Jimmy Webb, Musical Instrument Museum, 2/1/13
http://www.jimmywebb.com Courtesy photo courtesy Jimmy Webb
Jimmy Webb @ Musical Instrument Museum|2/1/13
It's always interesting hearing an alternate version of a popular song. That's one of the appeals of live music. But that version is especially worthwhile when it's the original version by the original artist.
Such is the case at a Jimmy Webb concert. A prolific songwriter, Webb amassed an array of hits in the 1960s and 1970s--all performed by other artists. Tonight at the Musical Instrument Museum Webb demonstrated how those hit songs were intended to sound before each recording artist put his or her own touch on it--many earning Grammy Awards.
Perhaps best known among the Webb-song hit makers is Phoenix's Glen Campbell, and Webb praised him several times during the evening.
"How lucky I was to have him interpret my music," he said. Three songs Campbell scored hits with were performed--each to rousing applause--including "Galveston," "Wichita Lineman," and "By The Time I Get To Phoenix." Under Webb's deft touch at the piano these songs were "transformed" from the radio-friendly versions to the emotional powerhouses they were originally imagined as.
"Galveston" ebbed and flowed like the bay's tides, capturing all the original longing of the displaced Vietnam vet central to the story, while "Wichita Lineman" carried that everyday housewife longing to new levels of desperation and desire, the tinkling keyboards sounding like a lonesome telegraph line. "By The Time I Ger to Phoenix," carried all the heartache of separation, right down to the minor key phone ringing that went forever unanswered.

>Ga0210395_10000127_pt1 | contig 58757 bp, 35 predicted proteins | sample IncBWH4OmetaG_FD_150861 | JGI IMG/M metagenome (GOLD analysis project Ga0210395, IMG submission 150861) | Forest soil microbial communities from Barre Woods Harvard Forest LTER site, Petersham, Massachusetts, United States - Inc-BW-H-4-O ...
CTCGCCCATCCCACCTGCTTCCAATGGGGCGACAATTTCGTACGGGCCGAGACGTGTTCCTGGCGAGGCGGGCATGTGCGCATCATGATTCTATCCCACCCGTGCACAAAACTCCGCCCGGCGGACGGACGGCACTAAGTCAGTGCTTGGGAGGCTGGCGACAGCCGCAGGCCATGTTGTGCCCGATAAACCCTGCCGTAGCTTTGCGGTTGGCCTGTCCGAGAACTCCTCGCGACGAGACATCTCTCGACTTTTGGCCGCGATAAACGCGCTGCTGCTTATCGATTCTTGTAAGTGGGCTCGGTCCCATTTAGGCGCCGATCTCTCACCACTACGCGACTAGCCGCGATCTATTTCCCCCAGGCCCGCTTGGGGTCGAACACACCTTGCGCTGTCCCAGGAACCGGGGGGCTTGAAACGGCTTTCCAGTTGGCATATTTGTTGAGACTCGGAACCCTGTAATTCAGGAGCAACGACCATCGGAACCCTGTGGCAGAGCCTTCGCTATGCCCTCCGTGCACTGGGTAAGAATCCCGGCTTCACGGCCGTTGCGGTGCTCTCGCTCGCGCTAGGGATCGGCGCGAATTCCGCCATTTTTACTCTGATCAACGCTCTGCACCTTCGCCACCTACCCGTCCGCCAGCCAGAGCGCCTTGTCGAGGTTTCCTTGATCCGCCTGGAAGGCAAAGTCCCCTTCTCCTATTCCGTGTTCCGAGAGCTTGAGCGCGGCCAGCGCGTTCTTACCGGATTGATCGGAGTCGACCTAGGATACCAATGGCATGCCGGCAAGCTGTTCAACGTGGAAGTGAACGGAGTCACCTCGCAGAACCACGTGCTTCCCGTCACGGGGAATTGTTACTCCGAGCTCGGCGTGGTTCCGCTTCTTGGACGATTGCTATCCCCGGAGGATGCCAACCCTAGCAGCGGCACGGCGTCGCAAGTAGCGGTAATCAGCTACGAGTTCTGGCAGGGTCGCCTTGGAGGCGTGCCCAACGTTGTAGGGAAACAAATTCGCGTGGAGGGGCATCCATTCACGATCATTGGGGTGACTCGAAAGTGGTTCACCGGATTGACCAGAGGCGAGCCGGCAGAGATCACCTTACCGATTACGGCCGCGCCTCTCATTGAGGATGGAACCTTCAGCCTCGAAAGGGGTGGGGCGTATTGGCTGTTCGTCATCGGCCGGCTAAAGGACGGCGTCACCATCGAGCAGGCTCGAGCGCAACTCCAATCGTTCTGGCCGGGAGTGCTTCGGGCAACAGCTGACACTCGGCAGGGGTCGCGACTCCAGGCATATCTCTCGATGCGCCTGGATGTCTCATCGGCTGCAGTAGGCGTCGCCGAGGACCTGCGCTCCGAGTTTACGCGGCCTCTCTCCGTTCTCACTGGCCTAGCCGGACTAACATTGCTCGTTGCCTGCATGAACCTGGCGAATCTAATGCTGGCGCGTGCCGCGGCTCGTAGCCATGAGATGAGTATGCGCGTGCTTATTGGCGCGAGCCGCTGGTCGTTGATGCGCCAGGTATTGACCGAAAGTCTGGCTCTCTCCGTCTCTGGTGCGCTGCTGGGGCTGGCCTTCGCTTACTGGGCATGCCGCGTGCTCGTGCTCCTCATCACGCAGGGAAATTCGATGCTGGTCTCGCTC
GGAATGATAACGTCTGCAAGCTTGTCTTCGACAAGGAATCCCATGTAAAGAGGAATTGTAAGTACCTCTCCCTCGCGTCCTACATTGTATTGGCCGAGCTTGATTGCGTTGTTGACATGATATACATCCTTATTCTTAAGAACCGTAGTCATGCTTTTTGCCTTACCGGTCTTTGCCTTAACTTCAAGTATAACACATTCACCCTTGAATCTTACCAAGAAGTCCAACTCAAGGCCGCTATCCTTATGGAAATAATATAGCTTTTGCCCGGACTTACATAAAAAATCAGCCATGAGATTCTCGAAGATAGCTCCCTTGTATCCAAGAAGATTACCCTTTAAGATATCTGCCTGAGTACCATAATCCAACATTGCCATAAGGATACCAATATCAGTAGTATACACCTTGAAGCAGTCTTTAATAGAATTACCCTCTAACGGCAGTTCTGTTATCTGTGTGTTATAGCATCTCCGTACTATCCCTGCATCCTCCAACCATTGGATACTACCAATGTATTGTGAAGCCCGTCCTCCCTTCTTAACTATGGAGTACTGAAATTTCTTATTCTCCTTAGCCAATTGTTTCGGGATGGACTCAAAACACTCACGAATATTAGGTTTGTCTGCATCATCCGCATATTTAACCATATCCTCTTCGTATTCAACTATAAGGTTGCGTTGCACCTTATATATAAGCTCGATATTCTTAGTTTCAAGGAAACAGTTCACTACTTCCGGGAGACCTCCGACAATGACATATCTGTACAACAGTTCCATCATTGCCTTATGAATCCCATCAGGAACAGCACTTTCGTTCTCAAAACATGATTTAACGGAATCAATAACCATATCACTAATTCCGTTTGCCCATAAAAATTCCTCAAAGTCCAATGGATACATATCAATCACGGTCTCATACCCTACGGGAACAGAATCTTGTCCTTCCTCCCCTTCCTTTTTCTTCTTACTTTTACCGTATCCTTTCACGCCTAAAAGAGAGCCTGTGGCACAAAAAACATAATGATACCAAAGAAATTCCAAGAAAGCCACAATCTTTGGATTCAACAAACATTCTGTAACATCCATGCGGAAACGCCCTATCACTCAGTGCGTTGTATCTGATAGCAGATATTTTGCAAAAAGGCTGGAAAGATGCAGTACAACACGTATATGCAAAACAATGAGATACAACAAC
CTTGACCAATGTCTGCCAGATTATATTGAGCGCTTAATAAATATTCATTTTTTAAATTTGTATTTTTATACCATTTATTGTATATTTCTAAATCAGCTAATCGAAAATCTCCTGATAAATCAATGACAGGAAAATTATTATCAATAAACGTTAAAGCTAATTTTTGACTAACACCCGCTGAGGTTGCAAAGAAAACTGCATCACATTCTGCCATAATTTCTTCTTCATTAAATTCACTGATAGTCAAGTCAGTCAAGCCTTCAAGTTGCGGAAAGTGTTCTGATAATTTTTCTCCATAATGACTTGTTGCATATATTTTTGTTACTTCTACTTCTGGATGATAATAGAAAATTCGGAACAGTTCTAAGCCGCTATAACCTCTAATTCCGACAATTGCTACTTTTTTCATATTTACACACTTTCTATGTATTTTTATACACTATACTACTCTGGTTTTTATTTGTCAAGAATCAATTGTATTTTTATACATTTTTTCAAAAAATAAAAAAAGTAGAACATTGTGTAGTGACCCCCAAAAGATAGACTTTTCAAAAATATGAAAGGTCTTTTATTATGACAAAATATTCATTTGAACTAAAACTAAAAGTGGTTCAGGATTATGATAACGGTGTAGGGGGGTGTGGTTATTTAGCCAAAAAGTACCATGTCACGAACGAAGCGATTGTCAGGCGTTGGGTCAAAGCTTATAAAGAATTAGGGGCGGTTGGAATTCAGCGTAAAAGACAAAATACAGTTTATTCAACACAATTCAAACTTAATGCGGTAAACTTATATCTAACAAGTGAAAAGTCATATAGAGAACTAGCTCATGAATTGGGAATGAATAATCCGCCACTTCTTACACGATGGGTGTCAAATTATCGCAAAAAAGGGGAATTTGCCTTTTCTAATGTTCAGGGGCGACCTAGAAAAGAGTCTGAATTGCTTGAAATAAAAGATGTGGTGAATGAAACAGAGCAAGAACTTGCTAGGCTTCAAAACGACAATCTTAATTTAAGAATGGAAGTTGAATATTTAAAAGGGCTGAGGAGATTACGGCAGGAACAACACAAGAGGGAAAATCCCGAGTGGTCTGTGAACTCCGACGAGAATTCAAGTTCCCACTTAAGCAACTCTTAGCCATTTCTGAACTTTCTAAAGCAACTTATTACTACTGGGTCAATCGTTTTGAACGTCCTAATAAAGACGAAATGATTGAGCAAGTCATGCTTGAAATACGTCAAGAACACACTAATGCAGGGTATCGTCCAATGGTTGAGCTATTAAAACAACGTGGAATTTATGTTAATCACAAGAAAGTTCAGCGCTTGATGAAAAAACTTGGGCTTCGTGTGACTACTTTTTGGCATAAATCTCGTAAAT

Between songs Webb entertained the sold out crowd with assorted tales of career development, unlikely success, debauchery, meeting then-President Bill Clinton, and other oddities that cemented relationships with many of the artists he worked with and led to in some cases song formation. Webb, for example, filled in for Johnny Cash at a Farm Aid concert, singing Cash's part of "Highwayman," this performance's opening number.